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Keep Your Hands Off Eizouken! Author Talks About His Disability, and Gender Identity.

Recently on Twitter, Sumito Ōwara, the creator of "Keep Your Hands Off Eizouken!", faced an accusation in a comment, claiming that he was derisively dismissing political correctness. Disturbed by the notion that even a single individual perceived him in this light, Ōwara took to Twitter with an extensive post, wherein he not only elucidated his views on political correctness and its resonance with his creations, but also delved into his perspectives on physical and mental disabilities, as well as gender identity.

Beginning with a glimpse into his personal history with disabilities, Ōwara aimed to contextualize his broader beliefs.

"This is a narrative of humanity. I stand as a person with disabilities. My mother, a physically disabled individual with a missing leg, and my sister, who was suspected of developmental disabilities from an early age and underwent hospital visits for it. Following my sister, my father received a diagnosis of developmental disabilities and ADHD, securing a disability certificate.

Several years after these occurrences within my family (around my high school years), I, someone who struggled with writing kanji, reading, and math, was issued a disability certificate due to my learning disabilities. Thus, every member of my family acquired their own disability certificates."

He attended schools that were both average and diverse, encompassing students from various nationalities. However, his school life proved arduous.

"The school was a melting pot of diversity. I emitted a considerable amount of negative energy and reciprocated it as well, I believe. I faced bullying and encountered difficulties keeping pace with certain subjects, resulting in instances of class avoidance."

It was during his early school days that he confronted his gender identity for the first time.

"Even though I was a boy, I found pleasure in endearing things like hamsters and stuffed animals. Yet, during elementary school, a girl told me for the first time, 'Those things are meant for girls.' To this day, I sense the instability of my gender identity, coupled with a modest connection to my gender. I primarily identify as male due to the male nature of my body."

Much of what he experienced during his formative years now resonates within "Keep Your Hands Off Eizouken!".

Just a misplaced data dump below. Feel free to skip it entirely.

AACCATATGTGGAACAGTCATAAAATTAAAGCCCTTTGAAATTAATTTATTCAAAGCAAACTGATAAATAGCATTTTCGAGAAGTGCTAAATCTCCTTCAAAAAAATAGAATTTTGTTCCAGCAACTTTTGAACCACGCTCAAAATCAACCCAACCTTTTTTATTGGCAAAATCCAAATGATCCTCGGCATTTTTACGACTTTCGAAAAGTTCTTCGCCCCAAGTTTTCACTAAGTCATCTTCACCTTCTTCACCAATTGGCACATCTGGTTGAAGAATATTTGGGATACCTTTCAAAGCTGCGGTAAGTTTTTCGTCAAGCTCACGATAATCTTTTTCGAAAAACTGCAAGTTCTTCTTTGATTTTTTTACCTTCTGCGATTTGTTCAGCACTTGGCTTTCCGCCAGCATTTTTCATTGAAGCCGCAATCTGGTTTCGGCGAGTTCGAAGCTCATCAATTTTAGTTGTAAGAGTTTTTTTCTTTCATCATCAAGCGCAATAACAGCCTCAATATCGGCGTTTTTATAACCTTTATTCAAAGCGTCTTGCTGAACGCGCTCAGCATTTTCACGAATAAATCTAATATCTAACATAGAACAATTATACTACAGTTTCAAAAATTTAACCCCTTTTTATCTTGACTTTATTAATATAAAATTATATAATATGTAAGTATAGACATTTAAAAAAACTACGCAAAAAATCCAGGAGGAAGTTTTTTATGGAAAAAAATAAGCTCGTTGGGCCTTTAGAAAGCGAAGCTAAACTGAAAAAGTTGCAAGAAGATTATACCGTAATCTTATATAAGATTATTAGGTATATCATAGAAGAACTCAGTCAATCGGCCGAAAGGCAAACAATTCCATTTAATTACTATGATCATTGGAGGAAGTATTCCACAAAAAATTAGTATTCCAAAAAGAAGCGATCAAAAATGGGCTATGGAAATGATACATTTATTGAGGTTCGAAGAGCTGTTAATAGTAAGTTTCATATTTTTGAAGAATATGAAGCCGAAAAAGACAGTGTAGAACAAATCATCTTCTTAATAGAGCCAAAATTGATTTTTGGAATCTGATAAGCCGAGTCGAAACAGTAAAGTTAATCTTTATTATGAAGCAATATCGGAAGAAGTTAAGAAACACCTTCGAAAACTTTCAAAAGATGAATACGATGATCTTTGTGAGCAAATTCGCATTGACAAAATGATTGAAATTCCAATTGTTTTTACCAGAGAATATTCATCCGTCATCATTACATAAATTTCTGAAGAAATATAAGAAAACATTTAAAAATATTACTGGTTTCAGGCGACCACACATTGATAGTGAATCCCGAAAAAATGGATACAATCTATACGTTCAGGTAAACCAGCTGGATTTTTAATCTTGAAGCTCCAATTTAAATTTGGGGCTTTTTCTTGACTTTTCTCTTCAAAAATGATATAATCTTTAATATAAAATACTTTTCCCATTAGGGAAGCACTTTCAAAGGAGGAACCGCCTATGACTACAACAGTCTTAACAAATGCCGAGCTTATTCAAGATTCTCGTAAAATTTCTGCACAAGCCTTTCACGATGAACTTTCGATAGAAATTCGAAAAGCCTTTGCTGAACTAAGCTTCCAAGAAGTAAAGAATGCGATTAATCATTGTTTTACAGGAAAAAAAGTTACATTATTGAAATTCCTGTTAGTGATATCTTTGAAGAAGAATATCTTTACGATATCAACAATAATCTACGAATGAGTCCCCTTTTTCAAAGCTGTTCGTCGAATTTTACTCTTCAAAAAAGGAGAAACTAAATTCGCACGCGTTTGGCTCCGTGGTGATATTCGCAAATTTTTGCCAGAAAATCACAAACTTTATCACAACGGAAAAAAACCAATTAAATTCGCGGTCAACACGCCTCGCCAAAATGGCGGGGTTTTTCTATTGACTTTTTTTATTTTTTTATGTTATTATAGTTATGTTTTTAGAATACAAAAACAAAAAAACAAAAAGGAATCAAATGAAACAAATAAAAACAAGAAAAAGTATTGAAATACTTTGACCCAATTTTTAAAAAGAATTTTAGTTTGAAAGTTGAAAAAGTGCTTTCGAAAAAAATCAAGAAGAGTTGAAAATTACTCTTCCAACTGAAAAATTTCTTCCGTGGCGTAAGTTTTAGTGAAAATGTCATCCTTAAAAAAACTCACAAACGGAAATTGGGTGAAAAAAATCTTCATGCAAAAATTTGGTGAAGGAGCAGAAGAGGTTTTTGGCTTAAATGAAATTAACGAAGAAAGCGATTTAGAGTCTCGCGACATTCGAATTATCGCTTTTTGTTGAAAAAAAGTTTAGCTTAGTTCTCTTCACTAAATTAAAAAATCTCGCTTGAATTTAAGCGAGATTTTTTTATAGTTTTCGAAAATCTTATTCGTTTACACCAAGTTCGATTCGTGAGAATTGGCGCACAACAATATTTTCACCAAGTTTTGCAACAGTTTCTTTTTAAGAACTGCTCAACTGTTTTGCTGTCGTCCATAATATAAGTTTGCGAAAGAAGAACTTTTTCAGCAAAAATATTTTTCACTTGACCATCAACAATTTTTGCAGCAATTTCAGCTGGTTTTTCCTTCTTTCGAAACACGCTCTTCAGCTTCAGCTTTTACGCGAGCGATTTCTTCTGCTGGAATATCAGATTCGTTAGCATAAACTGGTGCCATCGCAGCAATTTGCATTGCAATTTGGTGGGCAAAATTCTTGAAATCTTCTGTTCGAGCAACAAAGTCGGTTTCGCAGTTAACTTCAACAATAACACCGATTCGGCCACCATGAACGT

"Whether connected to my upbringing or not, since middle and high school, I gravitated towards unconventional character types and unexpected plot developments, favoring them over predictable narratives and characters conforming to familiar roles. Now, in my self-drawn stories, I adhere to this approach. I intermingle the realism I've perceived instead of conforming to conventional norms. The central characters carry their own complexities, and the school environment thrives with individuals from diverse backgrounds."

However, while this yields an inclusive narrative, Ōwara isn't deliberately propelling an agenda or striving for political correctness.

"I choose to tread this path not in response to societal demands for politically correct expression, but due to my own experiences. Simultaneously, I believe that my generation considers such inclusive expressions as ordinary. Our aim as humans, advocating for political correctness in expression, ultimately converges towards a harmonious state where mutual respect flourishes sans political motivations. I perceive that my generation is naturally evolving along this trajectory. My intent isn't to refute political correctness with this declaration."

Having previously expressed a sentiment akin to this, Ōwara was castigated for seemingly ridiculing political correctness, serving as the catalyst for his comprehensive response.

"The criticism I encountered likely misconstrued my statement as, 'I dismiss the need for political correctness. I'm well-versed in diversity.' Yet, my true intent is the exact opposite. I've encountered tweets like these before: 'The author of Eizouken, though I can't recall the specifics, seemed to be mocking something. I won't be purchasing Eizouken,' or 'The author ridicules feminism.'

These reactions left me disheartened. My life's journey hasn't been one where I could deride any gender, nationality, or disability. I've endeavored to fathom the lives of numerous individuals beyond my personal perspective. For over two decades, I've dedicated my life to deepening my comprehension through juxtaposition and comparison. Hence, my writing remains fixated on the 'human experience.'"

Summing up his sentiments, Ōwara concluded with a succinct declaration.

"I endeavor to live my life in a manner that refrains from callous laughter at the expense of anyone."



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